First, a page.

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In most scenarios, you will want to return mock data. The Mock when a processor has a place to add a payload, attributes, and variable data to the process flow, in place of an actual service call. 

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Adding Assertions and Using Diff to Compare Actual and Expected payloads

The Diff Module contains a helpful tool for MUnit tests. Instead of adding individual assertions for each value in a payload, we can test all the data in the payload against expected values at once. Take the example payload below. 

{

   "anArray":[{"no":1},{"no":3},{"no":3}],

   "anInteger": 2,

   "aString": "Hello"

}

 

It contains a bad result where the second array element contains a 3 instead 2. 

If you put the expected values in a variable and create a Dataweave script as shown,

%dw 2.0
import diff from dw::util::Diff output application/json var expected = {
"anArray":[{"no":1},{"no":2},{"no":3}], "anInteger": 2,

"aString": "Hello" } --- diff(payload,expected)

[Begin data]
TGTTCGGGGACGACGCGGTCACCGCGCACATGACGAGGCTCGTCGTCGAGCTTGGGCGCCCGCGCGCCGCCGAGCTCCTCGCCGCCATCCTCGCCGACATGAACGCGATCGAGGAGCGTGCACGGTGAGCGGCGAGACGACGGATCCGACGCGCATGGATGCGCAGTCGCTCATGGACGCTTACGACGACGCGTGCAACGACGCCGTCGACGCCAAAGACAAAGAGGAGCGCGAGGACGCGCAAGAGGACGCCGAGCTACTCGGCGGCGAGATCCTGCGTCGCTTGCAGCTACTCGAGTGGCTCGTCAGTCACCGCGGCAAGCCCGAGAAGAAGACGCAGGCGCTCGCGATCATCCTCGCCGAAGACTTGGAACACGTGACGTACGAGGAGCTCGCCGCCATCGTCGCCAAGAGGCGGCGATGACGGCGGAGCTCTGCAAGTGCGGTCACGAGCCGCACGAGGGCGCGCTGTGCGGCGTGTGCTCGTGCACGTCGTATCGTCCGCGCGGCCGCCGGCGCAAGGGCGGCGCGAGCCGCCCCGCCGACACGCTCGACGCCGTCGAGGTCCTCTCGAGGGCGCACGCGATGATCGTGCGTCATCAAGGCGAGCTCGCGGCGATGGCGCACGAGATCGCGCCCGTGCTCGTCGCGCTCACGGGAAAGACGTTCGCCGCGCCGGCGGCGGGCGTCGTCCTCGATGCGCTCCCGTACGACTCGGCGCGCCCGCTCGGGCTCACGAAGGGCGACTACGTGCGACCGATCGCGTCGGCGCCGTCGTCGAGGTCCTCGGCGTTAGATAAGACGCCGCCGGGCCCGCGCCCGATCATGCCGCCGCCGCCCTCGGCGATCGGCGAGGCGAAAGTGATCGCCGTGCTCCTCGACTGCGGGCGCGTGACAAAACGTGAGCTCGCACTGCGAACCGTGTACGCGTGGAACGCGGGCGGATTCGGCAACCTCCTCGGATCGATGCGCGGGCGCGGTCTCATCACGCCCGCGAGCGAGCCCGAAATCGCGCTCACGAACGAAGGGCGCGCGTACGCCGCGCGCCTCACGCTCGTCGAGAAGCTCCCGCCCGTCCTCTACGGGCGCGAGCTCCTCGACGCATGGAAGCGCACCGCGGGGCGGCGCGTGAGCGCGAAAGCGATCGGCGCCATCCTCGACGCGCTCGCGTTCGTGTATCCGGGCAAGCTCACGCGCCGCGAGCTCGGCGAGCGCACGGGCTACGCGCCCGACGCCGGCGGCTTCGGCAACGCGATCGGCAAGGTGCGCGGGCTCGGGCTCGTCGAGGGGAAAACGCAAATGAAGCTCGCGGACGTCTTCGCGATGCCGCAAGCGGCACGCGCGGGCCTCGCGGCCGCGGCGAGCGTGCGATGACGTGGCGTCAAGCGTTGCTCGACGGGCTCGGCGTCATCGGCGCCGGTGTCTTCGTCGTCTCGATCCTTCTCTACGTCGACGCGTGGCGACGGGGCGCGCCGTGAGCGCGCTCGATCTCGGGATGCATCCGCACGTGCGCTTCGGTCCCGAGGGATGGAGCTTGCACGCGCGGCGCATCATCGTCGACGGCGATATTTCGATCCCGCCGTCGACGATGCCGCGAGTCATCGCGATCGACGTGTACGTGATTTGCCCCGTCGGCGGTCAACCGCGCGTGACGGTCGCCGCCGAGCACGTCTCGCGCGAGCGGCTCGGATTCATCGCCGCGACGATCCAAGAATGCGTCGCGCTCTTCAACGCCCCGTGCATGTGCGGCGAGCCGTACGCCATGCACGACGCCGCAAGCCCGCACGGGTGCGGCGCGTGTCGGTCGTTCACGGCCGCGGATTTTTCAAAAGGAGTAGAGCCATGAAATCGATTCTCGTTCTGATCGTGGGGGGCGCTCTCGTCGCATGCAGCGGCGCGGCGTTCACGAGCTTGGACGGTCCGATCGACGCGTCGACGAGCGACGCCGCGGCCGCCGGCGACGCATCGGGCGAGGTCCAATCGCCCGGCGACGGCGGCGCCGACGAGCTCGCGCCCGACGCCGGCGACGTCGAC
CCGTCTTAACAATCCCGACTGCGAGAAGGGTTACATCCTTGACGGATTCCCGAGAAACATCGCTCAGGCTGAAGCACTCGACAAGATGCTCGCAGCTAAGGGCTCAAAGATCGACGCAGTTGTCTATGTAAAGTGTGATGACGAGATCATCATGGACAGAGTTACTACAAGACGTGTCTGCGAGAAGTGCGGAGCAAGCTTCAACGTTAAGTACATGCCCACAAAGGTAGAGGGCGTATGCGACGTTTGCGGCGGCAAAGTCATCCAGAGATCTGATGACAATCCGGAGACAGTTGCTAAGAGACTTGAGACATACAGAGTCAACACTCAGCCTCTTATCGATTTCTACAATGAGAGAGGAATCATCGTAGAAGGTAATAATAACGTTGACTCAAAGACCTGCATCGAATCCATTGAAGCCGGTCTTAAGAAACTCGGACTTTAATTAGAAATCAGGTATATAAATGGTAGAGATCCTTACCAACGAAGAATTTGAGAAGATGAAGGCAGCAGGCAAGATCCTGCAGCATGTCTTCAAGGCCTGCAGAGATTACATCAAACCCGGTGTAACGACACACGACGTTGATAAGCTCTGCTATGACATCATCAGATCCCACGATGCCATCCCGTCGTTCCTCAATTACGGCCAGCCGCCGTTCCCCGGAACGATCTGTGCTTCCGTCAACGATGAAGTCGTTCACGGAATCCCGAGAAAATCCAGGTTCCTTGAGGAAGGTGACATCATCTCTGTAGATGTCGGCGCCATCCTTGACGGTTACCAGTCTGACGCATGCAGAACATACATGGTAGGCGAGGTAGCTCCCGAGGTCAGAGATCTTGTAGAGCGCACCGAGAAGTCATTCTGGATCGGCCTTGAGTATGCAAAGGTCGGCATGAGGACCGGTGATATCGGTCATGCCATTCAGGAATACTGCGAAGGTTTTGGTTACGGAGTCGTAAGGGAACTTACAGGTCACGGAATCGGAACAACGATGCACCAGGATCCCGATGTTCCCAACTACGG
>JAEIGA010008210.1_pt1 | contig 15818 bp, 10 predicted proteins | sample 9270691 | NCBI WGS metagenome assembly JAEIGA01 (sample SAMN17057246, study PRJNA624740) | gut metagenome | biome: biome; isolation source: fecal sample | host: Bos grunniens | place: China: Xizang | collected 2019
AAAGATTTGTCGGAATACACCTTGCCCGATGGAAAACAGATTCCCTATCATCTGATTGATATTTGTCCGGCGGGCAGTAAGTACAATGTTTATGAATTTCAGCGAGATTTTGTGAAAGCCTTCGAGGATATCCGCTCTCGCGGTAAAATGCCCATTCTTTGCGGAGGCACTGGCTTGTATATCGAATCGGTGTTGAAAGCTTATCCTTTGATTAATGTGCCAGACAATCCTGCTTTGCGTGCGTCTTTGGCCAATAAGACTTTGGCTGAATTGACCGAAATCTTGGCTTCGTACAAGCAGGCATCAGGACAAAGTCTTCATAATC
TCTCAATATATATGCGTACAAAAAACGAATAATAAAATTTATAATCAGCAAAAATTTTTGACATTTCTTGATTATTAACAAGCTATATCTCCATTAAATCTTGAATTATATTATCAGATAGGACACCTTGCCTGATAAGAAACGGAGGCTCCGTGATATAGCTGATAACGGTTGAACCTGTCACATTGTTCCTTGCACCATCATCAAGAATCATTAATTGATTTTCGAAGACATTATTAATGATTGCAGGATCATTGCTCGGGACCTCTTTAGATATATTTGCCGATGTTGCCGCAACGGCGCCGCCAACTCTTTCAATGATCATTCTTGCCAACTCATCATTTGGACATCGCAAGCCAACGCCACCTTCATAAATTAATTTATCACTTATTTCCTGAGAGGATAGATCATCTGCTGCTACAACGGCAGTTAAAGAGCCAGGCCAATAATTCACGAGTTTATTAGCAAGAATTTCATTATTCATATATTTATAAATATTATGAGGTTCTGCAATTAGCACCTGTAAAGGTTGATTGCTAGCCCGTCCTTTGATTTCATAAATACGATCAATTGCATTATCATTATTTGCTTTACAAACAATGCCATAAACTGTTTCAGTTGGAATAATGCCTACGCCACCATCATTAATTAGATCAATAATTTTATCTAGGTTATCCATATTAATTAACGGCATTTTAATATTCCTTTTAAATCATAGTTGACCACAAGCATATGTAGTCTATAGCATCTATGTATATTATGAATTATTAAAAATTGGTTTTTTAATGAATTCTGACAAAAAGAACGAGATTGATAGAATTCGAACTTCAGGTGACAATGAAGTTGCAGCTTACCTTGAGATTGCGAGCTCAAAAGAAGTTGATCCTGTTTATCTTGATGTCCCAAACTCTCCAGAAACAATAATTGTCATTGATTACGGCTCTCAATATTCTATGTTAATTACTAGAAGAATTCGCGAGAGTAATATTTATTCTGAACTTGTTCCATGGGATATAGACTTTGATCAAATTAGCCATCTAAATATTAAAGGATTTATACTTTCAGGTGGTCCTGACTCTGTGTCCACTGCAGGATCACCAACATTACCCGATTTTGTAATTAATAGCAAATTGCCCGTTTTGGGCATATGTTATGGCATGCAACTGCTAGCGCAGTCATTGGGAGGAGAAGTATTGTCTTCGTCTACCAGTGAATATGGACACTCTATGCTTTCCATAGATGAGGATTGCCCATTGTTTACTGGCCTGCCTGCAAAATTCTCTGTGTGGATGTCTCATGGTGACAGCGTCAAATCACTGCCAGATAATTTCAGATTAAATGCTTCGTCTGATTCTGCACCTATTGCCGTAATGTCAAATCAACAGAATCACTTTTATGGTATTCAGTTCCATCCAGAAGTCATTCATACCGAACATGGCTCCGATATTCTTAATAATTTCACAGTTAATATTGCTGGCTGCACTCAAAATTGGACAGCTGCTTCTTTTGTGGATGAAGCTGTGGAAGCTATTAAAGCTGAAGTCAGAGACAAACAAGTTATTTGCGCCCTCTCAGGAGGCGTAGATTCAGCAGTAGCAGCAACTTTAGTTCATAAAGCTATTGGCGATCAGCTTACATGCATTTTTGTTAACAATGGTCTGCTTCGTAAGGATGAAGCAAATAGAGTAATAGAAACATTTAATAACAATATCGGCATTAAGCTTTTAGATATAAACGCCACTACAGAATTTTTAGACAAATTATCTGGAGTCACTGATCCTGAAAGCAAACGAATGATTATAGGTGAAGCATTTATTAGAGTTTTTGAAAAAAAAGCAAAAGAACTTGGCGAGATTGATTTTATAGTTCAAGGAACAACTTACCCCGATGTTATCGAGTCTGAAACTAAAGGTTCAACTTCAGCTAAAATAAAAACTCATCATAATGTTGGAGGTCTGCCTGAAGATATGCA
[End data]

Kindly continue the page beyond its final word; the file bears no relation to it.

You can generate a useful report that can be used to assert an error. After this script is run, it returns information as shown below. You can keep this in the payload or put it in a variable, compared, for instance 

{

 "matches": false,

 "diffs": [

   {

     "expected": "2",

     "actual": "3",

     "path": "(root).anArray[1].no"

   }

 ]

}

 

 

In this example, a Set Variable processor in the Validation section of our MUnit test stores the report into the variable compared.

 

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You can now create an assertion that the matches attribute has a value of true and if it is false, output the diffs array to the logs.